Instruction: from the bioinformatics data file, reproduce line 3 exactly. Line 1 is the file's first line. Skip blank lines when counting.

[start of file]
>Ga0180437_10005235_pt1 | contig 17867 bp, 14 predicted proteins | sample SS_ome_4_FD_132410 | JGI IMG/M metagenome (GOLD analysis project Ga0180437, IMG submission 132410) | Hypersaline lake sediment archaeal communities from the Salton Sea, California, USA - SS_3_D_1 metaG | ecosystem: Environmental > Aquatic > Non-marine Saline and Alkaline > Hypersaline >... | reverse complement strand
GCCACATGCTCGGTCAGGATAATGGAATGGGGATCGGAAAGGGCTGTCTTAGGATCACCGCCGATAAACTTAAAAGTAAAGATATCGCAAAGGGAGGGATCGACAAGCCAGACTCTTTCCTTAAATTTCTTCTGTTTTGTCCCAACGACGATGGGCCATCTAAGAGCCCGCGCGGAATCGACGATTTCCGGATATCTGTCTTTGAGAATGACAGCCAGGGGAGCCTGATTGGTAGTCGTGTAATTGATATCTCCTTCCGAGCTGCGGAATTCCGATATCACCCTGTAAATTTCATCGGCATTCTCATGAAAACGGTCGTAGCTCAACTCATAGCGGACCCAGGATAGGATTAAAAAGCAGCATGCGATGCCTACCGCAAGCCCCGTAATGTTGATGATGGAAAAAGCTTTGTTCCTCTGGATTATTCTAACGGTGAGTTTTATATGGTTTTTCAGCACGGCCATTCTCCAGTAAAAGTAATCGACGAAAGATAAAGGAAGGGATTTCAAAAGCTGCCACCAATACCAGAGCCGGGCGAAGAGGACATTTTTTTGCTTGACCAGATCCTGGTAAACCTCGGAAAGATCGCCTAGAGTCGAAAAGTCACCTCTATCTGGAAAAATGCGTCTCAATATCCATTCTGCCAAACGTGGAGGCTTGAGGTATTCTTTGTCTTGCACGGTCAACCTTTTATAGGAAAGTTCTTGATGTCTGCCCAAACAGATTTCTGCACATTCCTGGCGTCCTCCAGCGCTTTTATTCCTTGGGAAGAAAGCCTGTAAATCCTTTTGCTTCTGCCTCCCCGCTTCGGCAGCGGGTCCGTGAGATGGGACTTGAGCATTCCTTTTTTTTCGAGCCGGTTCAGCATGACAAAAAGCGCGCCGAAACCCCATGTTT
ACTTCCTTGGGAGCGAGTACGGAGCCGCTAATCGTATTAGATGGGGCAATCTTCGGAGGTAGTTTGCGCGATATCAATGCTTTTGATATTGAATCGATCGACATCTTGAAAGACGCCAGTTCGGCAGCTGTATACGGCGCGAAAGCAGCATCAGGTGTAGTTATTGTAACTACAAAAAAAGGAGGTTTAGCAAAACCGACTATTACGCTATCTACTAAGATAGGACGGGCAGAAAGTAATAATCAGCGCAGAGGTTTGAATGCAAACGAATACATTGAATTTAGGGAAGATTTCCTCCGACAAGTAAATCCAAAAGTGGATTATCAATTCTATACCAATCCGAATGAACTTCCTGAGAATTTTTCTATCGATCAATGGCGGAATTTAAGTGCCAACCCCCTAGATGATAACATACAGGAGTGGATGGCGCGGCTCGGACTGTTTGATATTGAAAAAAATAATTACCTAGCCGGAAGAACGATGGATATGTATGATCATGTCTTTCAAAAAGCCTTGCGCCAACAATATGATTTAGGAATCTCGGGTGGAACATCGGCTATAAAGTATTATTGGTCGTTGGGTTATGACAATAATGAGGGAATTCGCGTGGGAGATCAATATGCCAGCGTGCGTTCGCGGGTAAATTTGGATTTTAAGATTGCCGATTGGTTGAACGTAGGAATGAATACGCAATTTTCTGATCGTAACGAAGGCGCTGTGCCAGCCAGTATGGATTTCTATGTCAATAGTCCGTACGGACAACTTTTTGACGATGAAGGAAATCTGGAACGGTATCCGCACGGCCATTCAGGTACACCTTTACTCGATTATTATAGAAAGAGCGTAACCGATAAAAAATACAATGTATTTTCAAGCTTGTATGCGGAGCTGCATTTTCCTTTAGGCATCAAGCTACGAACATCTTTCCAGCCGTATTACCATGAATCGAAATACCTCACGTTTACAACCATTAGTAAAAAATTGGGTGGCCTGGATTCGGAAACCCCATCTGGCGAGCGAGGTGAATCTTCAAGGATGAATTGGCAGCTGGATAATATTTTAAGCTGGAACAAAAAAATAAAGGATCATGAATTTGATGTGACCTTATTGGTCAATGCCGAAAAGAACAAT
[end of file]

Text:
ACTTCCTTGGGAGCGAGTACGGAGCCGCTAATCGTATTAGATGGGGCAATCTTCGGAGGTAGTTTGCGCGATATCAATGCTTTTGATATTGAATCGATCGACATCTTGAAAGACGCCAGTTCGGCAGCTGTATACGGCGCGAAAGCAGCATCAGGTGTAGTTATTGTAACTACAAAAAAAGGAGGTTTAGCAAAACCGACTATTACGCTATCTACTAAGATAGGACGGGCAGAAAGTAATAATCAGCGCAGAGGTTTGAATGCAAACGAATACATTGAATTTAGGGAAGATTTCCTCCGACAAGTAAATCCAAAAGTGGATTATCAATTCTATACCAATCCGAATGAACTTCCTGAGAATTTTTCTATCGATCAATGGCGGAATTTAAGTGCCAACCCCCTAGATGATAACATACAGGAGTGGATGGCGCGGCTCGGACTGTTTGATATTGAAAAAAATAATTACCTAGCCGGAAGAACGATGGATATGTATGATCATGTCTTTCAAAAAGCCTTGCGCCAACAATATGATTTAGGAATCTCGGGTGGAACATCGGCTATAAAGTATTATTGGTCGTTGGGTTATGACAATAATGAGGGAATTCGCGTGGGAGATCAATATGCCAGCGTGCGTTCGCGGGTAAATTTGGATTTTAAGATTGCCGATTGGTTGAACGTAGGAATGAATACGCAATTTTCTGATCGTAACGAAGGCGCTGTGCCAGCCAGTATGGATTTCTATGTCAATAGTCCGTACGGACAACTTTTTGACGATGAAGGAAATCTGGAACGGTATCCGCACGGCCATTCAGGTACACCTTTACTCGATTATTATAGAAAGAGCGTAACCGATAAAAAATACAATGTATTTTCAAGCTTGTATGCGGAGCTGCATTTTCCTTTAGGCATCAAGCTACGAACATCTTTCCAGCCGTATTACCATGAATCGAAATACCTCACGTTTACAACCATTAGTAAAAAATTGGGTGGCCTGGATTCGGAAACCCCATCTGGCGAGCGAGGTGAATCTTCAAGGATGAATTGGCAGCTGGATAATATTTTAAGCTGGAACAAAAAAATAAAGGATCATGAATTTGATGTGACCTTATTGGTCAATGCCGAAAAGAACAAT